As I navigate the heat on the way in to St Kilda Rd, I ask myself: “Why do I keep coming to these shows?” The answer is that I’m getting to see a wide range of acts, some I know well, and others I’ve not yet seen, nor heard of. Gold Class sit somewhere in the middle. I’ve heard a track or two on the radio, but knew nothing substantial about this Melbourne act, other than that I “should see” them.
Another part to the return is that it’s a very nice way to spend an evening, if you’re not up for a long night, or as a prelude to one. A chance to see some art, wander in the garden, grab a bite and a beer and relax in a busy but not overfilled, bright, welcoming space. It serves to bring the sometimes overwhelmingly formal nature of the gallery down into human scale, to make it feel friendlier than it may sometimes seem in the important business of experiencing capital A art.
Tonight I wandered through the Viktor and Rolf display. While not my thing, it was certainly fascinating. One of the most fun aspects was in the children’s play area, where just about every adult was kidding it up and creating white crepe and cardboard hats, cuffs and collars. With no children about this evening we had licence to let our inner kids play. Highly recommended for letting go of one’s inhibitions.
It made us a little late for Gold Class, coming in after a song or two. Surprisingly the boom from the band didn’t penetrate the gallery area as much as you might fear.
When I got into hearing distance my first thought was: “finally an all-out rocking band”. Previous acts had talked about a need to respect the space or keep the sound down and balanced. These guys just turned it up, and yet strangely did not feel too loud, nor create great walls of bouncing echo.
My second thought was: “sheesh that drummer is going hell for leather”. In nearly every song he was beating away as if possessed, his right leg bouncing up and down whilst pounding away at the kick drum, arms tapping at hi-hats, snare and toms. It’s not that Mark Hewitt was over-drumming like some metal wannabe, these are simply fast rock songs, and his drumming builds a platform over which the others place their sound. I kept an eye on him all performance and can imagine that he comes off after a show totally spent; you can see the tension in his body as he keeps right on beat for song after song.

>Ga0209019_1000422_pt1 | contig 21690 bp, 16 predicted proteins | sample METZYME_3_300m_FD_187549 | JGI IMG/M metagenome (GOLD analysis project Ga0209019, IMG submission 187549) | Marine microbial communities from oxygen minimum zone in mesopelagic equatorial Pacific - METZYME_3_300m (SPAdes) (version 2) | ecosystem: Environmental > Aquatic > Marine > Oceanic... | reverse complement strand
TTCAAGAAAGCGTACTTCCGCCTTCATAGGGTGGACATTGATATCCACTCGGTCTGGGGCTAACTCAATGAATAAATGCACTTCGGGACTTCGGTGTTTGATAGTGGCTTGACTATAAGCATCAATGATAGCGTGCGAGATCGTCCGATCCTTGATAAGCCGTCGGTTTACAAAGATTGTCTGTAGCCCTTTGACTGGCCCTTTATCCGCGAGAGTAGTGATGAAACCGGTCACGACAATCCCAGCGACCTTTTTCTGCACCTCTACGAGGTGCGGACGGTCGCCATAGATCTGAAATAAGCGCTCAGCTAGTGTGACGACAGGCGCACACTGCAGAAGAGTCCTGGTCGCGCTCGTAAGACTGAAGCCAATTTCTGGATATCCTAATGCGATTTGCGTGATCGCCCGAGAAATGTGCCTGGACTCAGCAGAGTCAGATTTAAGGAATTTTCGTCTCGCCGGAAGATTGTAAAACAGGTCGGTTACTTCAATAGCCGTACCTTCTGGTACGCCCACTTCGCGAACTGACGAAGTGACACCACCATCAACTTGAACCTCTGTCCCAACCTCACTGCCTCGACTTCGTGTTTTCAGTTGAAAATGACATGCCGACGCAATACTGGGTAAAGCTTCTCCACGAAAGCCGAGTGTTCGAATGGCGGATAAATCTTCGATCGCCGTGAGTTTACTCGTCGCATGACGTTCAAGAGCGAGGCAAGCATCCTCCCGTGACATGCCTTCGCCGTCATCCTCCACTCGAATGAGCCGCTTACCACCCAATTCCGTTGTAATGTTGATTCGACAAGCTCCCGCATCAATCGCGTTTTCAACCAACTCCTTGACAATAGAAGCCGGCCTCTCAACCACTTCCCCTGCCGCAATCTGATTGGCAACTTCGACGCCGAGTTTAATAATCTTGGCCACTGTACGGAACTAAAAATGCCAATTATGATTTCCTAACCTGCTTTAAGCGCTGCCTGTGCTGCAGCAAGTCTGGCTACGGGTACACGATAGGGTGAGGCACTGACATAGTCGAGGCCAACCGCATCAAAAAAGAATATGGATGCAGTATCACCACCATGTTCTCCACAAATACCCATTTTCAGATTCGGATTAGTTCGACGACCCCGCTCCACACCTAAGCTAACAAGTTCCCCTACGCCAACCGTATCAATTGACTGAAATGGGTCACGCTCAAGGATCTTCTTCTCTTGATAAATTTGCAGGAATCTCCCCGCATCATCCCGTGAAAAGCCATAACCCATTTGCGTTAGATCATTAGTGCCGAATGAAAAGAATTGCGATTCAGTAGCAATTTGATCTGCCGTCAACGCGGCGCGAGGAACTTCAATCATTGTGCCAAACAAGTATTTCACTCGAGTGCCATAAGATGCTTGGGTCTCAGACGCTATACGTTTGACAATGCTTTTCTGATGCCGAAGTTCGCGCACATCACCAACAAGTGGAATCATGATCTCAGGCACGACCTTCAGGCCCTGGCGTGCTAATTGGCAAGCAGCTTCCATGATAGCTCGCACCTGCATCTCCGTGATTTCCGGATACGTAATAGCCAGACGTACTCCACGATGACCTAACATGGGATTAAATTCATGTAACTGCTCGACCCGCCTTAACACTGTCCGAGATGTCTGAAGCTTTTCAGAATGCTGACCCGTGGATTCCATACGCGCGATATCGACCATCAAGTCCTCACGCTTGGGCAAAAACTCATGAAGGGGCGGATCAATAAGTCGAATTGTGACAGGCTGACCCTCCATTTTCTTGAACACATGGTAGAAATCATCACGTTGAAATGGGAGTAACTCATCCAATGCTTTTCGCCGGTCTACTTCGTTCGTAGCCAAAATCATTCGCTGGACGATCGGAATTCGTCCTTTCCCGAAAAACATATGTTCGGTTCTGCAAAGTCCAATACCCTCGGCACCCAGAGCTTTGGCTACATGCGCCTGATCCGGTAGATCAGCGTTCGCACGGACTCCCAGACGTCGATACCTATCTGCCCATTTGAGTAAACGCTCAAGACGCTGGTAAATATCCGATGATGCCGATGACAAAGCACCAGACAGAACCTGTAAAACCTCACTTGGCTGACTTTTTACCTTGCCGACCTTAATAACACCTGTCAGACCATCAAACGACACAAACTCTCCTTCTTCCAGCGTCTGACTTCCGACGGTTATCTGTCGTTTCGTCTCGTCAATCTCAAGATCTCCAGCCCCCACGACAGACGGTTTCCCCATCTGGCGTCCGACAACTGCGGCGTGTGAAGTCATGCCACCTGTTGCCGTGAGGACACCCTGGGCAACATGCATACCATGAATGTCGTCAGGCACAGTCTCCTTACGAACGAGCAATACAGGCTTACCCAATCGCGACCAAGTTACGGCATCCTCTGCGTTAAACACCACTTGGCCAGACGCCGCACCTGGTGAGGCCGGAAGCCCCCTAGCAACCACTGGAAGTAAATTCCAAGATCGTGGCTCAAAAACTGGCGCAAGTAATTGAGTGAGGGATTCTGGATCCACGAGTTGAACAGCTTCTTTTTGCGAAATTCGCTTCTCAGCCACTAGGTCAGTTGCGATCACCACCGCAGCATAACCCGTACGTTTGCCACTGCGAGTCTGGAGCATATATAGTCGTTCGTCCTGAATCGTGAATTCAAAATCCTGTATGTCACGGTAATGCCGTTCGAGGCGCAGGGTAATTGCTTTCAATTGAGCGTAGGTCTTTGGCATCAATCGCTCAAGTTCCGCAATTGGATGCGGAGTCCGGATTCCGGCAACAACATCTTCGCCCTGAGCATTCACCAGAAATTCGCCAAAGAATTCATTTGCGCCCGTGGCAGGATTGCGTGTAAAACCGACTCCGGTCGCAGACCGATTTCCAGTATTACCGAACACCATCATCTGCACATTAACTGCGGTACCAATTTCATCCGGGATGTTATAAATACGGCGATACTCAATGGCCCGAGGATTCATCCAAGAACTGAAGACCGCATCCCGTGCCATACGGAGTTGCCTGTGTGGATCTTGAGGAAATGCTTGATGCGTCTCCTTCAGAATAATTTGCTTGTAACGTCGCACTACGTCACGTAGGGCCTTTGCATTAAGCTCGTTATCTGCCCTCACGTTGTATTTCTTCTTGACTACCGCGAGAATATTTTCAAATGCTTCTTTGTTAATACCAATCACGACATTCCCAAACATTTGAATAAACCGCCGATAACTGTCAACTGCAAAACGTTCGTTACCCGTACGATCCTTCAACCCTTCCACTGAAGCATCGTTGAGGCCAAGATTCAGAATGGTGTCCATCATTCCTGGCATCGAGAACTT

Bassist Jon Shub alternates between playing throbbing meaty 8 beats to the very fast bar, and more measured waves of sounds. Gold Class, instrumentally, are a three piece, so every element has to be spot on to remain convincing over an hour long set.
Over this very solid, booming express freight train comes the guitar of Evan James Purdey, riffing, making screeching noise, sitting quietly for a time then wailing, and mostly offering a bed for Adam Curley’s vocals to sit, or a response to these.
The band is slick and Adam’s singing is solid, sounding a little like a 1980s UK post-punker. There’s a distinct tone and sound to his voice that transcends the purely local.
They keep up a forceful pace, never really letting it slide back, even some of the songs with less happening still careen along from a drumming viewpoint. It’ll be interesting to see what they do with something less frenetic as no doubt will occur over time.
Highlights were Kids on Fire and My Life as a Gun, mostly because I and the audience knew them. There was a good crowd here tonight too, and one that was different to the previous show, a lot of younger faces, really focused on the band. This was Gold Class’s last Melbourne show until they finish an album, their next gigs look like being in late autumn, or Perth in late February.